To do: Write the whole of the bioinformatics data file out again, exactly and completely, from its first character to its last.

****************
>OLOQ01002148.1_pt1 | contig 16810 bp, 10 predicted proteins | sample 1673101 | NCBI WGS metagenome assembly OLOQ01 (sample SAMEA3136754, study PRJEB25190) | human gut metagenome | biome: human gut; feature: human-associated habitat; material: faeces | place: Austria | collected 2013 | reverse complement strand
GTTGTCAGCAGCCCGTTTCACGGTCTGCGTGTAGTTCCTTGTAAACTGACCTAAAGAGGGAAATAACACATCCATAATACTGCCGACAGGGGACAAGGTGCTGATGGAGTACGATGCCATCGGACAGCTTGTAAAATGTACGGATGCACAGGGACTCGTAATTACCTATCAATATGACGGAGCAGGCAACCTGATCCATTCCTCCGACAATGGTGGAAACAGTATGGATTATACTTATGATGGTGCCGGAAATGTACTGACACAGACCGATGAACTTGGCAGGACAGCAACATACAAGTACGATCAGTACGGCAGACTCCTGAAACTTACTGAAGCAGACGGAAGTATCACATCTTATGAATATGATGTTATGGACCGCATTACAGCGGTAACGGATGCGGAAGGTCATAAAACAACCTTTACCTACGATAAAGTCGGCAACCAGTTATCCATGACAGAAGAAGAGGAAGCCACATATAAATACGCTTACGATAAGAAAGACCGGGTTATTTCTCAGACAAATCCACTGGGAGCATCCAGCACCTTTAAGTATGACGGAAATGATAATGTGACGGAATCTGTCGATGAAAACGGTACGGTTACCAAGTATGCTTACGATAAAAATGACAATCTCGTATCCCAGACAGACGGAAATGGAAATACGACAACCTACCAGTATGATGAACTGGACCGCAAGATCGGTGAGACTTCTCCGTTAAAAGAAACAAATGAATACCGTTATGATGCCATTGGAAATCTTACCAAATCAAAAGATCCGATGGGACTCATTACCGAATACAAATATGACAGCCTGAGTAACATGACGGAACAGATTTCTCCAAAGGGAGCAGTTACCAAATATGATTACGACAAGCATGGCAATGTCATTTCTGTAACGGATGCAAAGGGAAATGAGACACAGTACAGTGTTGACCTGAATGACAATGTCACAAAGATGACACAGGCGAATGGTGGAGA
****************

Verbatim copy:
>OLOQ01002148.1_pt1 | contig 16810 bp, 10 predicted proteins | sample 1673101 | NCBI WGS metagenome assembly OLOQ01 (sample SAMEA3136754, study PRJEB25190) | human gut metagenome | biome: human gut; feature: human-associated habitat; material: faeces | place: Austria | collected 2013 | reverse complement strand
GTTGTCAGCAGCCCGTTTCACGGTCTGCGTGTAGTTCCTTGTAAACTGACCTAAAGAGGGAAATAACACATCCATAATACTGCCGACAGGGGACAAGGTGCTGATGGAGTACGATGCCATCGGACAGCTTGTAAAATGTACGGATGCACAGGGACTCGTAATTACCTATCAATATGACGGAGCAGGCAACCTGATCCATTCCTCCGACAATGGTGGAAACAGTATGGATTATACTTATGATGGTGCCGGAAATGTACTGACACAGACCGATGAACTTGGCAGGACAGCAACATACAAGTACGATCAGTACGGCAGACTCCTGAAACTTACTGAAGCAGACGGAAGTATCACATCTTATGAATATGATGTTATGGACCGCATTACAGCGGTAACGGATGCGGAAGGTCATAAAACAACCTTTACCTACGATAAAGTCGGCAACCAGTTATCCATGACAGAAGAAGAGGAAGCCACATATAAATACGCTTACGATAAGAAAGACCGGGTTATTTCTCAGACAAATCCACTGGGAGCATCCAGCACCTTTAAGTATGACGGAAATGATAATGTGACGGAATCTGTCGATGAAAACGGTACGGTTACCAAGTATGCTTACGATAAAAATGACAATCTCGTATCCCAGACAGACGGAAATGGAAATACGACAACCTACCAGTATGATGAACTGGACCGCAAGATCGGTGAGACTTCTCCGTTAAAAGAAACAAATGAATACCGTTATGATGCCATTGGAAATCTTACCAAATCAAAAGATCCGATGGGACTCATTACCGAATACAAATATGACAGCCTGAGTAACATGACGGAACAGATTTCTCCAAAGGGAGCAGTTACCAAATATGATTACGACAAGCATGGCAATGTCATTTCTGTAACGGATGCAAAGGGAAATGAGACACAGTACAGTGTTGACCTGAATGACAATGTCACAAAGATGACACAGGCGAATGGTGGAGA